Similarly, while I am beyond excited about the work and success of Encompass and Antiracism in Animal Advocacy is itself a testament to collaboration, as it was developed with the support of Sentient Media, Our Hen House, and Encompass— it seems to have an uninterrogated problem with whose voices should be and are amplified. There is an absence of voices included in this collection from those who may not have been able to afford to attend Encompass’ 2020 Racial Equity Institute which costs from $425 to $625 for a ticket, which is prohibitively expensive to large swaths of our community, and this sits strangely with me. And while Encompass did offer no-cost registration scholarships for select animal advocates of the global majority, the inherent classism in this collection is difficult to overlook. Likewise, the contributors of this collection are mostly well-established advocates with positions in the movement. While I do believe that their inclusion in the Racial Equity Institute is of the utmost importance and I find their dedication to antiracism required for any chance of a more equitable movement in the future, I can’t help but think of the more precarious workers in the movement whose voices weren’t given a platform and who should be leading these conversations.  

Lastly, I find it problematic that this collection and Encompass’ work in general, is visibly absent of a vocal critique of capitalism, which other more radical activists would argue is integral in our fight against white supremacy, as the institutions that uphold racism are wholly interconnected with capitalism. For example, Mikaela Saccoccio’s chapter, “How Philanthropy in Farmed Animal Advocacy Reinforced white Bubbles,” critiques how “the overwhelming majority of philanthropy fighting factory farming” goes to white-led organization in the Global North, illustrating that the money pipeline in the animal advocacy movement is heaving embedded in “white power structures” that illustrate “deep histories of racism.” However, she does not call for an overhaul of the effective altruism movement, but instead for “educating and advocating” for anti-racism efforts.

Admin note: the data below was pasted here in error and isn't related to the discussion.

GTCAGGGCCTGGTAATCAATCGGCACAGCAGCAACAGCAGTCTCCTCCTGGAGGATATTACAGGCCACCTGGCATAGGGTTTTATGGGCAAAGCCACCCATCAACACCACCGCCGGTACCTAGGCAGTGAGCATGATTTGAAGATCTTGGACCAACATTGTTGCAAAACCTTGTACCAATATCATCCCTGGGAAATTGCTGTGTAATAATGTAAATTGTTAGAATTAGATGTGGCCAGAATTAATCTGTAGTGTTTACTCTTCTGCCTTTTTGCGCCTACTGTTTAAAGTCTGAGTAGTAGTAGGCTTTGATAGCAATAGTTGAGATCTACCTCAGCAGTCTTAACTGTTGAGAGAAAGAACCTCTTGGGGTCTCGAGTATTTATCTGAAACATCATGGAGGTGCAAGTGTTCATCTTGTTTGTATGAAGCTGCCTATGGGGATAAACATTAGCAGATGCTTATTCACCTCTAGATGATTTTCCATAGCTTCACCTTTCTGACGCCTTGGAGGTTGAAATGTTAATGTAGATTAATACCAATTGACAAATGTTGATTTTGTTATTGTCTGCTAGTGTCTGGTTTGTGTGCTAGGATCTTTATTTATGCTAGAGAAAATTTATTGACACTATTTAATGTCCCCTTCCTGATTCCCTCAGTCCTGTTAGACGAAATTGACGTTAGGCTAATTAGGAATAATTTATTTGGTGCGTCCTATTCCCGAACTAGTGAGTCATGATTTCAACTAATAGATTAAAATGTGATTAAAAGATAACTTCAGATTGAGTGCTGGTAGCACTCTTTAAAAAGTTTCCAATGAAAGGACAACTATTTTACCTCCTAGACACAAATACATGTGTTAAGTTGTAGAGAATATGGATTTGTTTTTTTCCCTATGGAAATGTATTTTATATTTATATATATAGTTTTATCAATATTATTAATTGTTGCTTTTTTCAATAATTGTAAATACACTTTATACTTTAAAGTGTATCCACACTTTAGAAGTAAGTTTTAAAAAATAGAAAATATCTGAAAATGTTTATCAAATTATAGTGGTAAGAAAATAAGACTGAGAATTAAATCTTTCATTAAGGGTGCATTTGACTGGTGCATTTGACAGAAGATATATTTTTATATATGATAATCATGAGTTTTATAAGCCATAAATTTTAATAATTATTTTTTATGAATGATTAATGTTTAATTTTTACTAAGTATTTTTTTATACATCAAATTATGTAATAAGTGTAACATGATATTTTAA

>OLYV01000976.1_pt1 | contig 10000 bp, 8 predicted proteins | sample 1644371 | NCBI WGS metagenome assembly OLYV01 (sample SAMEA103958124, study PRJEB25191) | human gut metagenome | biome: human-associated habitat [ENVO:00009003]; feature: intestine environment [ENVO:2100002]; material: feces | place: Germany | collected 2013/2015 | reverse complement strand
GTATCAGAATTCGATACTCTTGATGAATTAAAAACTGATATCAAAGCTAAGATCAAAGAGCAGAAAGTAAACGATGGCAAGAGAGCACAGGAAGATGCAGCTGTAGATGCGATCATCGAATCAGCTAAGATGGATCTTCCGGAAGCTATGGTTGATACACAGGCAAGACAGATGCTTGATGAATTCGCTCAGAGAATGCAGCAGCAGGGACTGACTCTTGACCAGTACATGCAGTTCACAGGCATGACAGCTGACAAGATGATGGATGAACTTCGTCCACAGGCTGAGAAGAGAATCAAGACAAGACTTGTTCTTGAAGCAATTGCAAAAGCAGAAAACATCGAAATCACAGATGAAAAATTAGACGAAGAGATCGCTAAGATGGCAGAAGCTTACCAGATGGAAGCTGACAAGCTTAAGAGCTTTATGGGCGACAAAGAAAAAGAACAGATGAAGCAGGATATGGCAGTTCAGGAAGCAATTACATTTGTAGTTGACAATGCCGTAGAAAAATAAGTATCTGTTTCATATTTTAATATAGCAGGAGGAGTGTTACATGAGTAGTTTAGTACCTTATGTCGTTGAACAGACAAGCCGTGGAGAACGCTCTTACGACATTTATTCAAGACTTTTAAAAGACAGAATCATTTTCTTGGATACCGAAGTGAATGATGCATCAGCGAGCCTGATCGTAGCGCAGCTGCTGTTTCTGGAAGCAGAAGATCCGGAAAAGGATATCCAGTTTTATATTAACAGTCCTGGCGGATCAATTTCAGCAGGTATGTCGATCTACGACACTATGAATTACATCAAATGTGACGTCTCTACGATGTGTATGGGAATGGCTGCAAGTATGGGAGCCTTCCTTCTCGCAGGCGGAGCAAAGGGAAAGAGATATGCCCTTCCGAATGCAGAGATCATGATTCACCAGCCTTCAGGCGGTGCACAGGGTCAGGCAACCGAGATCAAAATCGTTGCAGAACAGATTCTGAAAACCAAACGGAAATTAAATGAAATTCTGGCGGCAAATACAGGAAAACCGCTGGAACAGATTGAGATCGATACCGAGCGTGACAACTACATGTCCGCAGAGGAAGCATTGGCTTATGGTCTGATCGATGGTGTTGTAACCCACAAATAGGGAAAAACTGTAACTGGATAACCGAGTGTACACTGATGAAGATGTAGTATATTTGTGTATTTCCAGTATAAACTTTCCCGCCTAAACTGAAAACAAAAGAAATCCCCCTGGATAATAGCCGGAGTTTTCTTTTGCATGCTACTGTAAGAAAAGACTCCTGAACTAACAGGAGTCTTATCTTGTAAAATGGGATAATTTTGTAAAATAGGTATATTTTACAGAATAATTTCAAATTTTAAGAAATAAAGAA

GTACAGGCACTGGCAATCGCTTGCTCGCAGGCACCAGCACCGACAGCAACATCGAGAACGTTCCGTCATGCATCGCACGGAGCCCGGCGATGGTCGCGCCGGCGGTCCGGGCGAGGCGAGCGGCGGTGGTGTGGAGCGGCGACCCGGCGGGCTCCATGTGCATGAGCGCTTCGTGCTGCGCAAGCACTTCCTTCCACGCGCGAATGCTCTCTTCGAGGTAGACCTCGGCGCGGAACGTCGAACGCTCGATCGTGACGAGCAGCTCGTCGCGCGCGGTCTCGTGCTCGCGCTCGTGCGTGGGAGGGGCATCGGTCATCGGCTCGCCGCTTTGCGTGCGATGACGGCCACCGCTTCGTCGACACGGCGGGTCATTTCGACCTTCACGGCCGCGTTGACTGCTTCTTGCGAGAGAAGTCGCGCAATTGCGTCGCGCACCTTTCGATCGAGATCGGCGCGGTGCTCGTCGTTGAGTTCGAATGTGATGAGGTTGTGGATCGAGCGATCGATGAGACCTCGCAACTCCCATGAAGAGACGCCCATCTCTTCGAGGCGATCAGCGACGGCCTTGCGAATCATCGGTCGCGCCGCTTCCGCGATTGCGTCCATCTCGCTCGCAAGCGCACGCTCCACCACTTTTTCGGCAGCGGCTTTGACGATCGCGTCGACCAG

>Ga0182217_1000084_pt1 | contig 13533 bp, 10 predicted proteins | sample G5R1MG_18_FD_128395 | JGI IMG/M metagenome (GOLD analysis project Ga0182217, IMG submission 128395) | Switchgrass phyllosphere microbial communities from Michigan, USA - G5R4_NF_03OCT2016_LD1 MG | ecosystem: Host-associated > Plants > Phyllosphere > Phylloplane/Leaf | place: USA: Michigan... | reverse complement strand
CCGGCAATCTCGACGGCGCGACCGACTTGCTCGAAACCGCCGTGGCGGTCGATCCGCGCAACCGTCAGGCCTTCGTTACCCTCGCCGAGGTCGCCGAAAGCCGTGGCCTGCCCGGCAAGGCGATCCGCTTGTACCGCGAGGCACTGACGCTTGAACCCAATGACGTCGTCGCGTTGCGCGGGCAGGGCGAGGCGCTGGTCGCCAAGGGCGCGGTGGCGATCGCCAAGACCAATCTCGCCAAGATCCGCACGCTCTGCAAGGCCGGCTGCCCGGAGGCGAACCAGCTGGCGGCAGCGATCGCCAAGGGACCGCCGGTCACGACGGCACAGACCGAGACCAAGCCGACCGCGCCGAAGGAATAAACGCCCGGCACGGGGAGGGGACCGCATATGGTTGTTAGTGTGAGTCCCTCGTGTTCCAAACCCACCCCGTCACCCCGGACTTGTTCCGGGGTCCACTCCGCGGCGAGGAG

This funding issue that Saccoccio tackles concerning who receives funding and why, as well as who is able to acquire a platform and how they use it also has implications for Encompass itself. Encompass has received hundreds of thousands of dollars in grants from Open Philanthropy, Animal Charity Evaluators,, and other organizations, while other groups led by trans vegans and Black vegans struggle to receive funding.

If Encompass’ goal is to challenge the animal advocacy movement and the audience of this book are the well-to-do staff and management at these organizations then the book is resoundingly a success. However, I think that our movement needs much more than a reform, and, in many ways, needs to be revolutionized. I don’t believe that reform will dismantle the systems of white supremacy that are institutionalized within every segment of our movement. Similarly, I don’t believe that antiracism without anticapitalism can create structural change. Consistent anti-oppression cannot occur within the confines of vegan capitalism and its dual branches of effective altruism and performative philanthropy. Inclusion isn’t enough to end the politics of commodification, domination, and supremacy, but total liberation might be.  

Zane McNeill is the founder of the DEIJ organization, Roots DEI Consulting and Policy, and co-manager of the labor rights group, Rights for Animal Rights Advocates (RARA). They have published anthologies on anti-carceral veganism and queer and trans liberation with PM Press, Sanctuary Press, and Lantern Publishing and Media. They are also a contributing writer with Sentient Media and Law@theMargins.

Artwork by Heather Fraser